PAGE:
We’ve written this post because there has been a lot of discussion about the Writing Framework recently and this has caused some to romanticise the days of writing tests.
How the DfE/STA decides to assess writing tells you a lot about its philosophy and epistemology towards the craft of writing and its feelings towards apprentice writers. It also has profound effects on the ontology, methodology and writing pedagogy of the teaching profession. It influences the way things are taught. Therefore, what is deemed important in a test will inevitably lead the way teachers teach. So, you have to ask yourself, is it likely that a high-stakes test will test what should be taught? I ask this question because we as teachers know full well we willbe asked to do what needs to be done in terms of writing instruction and activity to produce good scores. I have no problem with this in principle, and indeed it can be the strength of any assessment system, but will a writing test encourage good writing instruction and activity? I have my doubts and I explain why below.
As teachers and researchers, we now have a very clear, convincing and consistent understanding of what makes effective writing teaching.
Below are some excellent reports, papers and research summaries which are all free to access. I’ll keep adding to this list as further research begins to emerge. Incidentally, if you feel something is missing from this page – let us know and we can add it.
Here is a brief outline of the key messages from the Education Endowment Fund’s summary on effective writing at Key Stage Two. The summary produced by the EEF uses a number of meta-analysis based research papers to draw its conclusions. It says:
Research clearly states that teaching children the writing process in an explicit way is the best way to improve their writing outcomes. So how is this done? As we have discussed briefly here, Frank Smith describes the two roles involved in writing as being: the author and the secretary.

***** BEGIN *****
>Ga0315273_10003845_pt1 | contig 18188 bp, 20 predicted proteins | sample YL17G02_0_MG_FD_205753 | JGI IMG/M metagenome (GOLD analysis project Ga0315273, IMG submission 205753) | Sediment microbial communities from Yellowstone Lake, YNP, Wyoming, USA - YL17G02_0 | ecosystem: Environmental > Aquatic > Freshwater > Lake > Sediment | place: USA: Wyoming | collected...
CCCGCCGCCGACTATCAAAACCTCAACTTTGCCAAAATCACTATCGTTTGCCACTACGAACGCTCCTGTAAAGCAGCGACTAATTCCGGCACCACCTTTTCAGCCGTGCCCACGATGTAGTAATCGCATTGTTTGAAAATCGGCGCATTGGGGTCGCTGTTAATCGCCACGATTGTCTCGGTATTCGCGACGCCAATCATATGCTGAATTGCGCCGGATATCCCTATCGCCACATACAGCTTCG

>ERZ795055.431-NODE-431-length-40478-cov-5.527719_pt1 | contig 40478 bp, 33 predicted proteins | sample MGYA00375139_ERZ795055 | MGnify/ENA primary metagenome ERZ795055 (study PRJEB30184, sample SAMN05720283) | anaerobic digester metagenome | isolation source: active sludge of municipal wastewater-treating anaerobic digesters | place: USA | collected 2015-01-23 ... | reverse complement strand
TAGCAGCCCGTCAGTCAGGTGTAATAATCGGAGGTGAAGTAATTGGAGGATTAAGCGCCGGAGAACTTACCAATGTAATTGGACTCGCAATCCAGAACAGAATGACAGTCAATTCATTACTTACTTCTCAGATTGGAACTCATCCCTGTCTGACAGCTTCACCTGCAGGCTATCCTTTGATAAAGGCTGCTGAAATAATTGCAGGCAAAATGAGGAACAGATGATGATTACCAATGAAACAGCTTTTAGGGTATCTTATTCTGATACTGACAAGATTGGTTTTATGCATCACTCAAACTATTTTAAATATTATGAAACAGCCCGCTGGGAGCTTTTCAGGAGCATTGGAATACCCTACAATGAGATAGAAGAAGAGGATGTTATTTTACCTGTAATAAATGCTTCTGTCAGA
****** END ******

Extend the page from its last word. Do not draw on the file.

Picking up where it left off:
When children are in author mode they are concerned with generating ideas, organising thoughts, and arranging selected words and sentences appropriately and effectively.
When in the secretary mode, the child is more concerned with the transcription of the writing (e.g. using correct spelling, capitalisation, handwriting and punctuation).
This article is based on the work of Graham & Perin (2007), The DfE (2012) and other influential research (Beard, 2000, Gadd, 2014, Education Endowment Fund, 2017). There is now a core of consistency to be found across a variety of studies in several different countries on what makes for good writing lessons. We also now know what causes poor writing outcomes – see here. In the case of Graham & Perin (2007), their meta-analysis comes from the largest collection of writing research ever pooled. It analysed all contemporary research into the teaching of writing and looked for significant patterning. You can find a more formal summary of how their and the DfE’s findings marry together to create these 13 strategies at the bottom of this article. This is what research analysis concluded: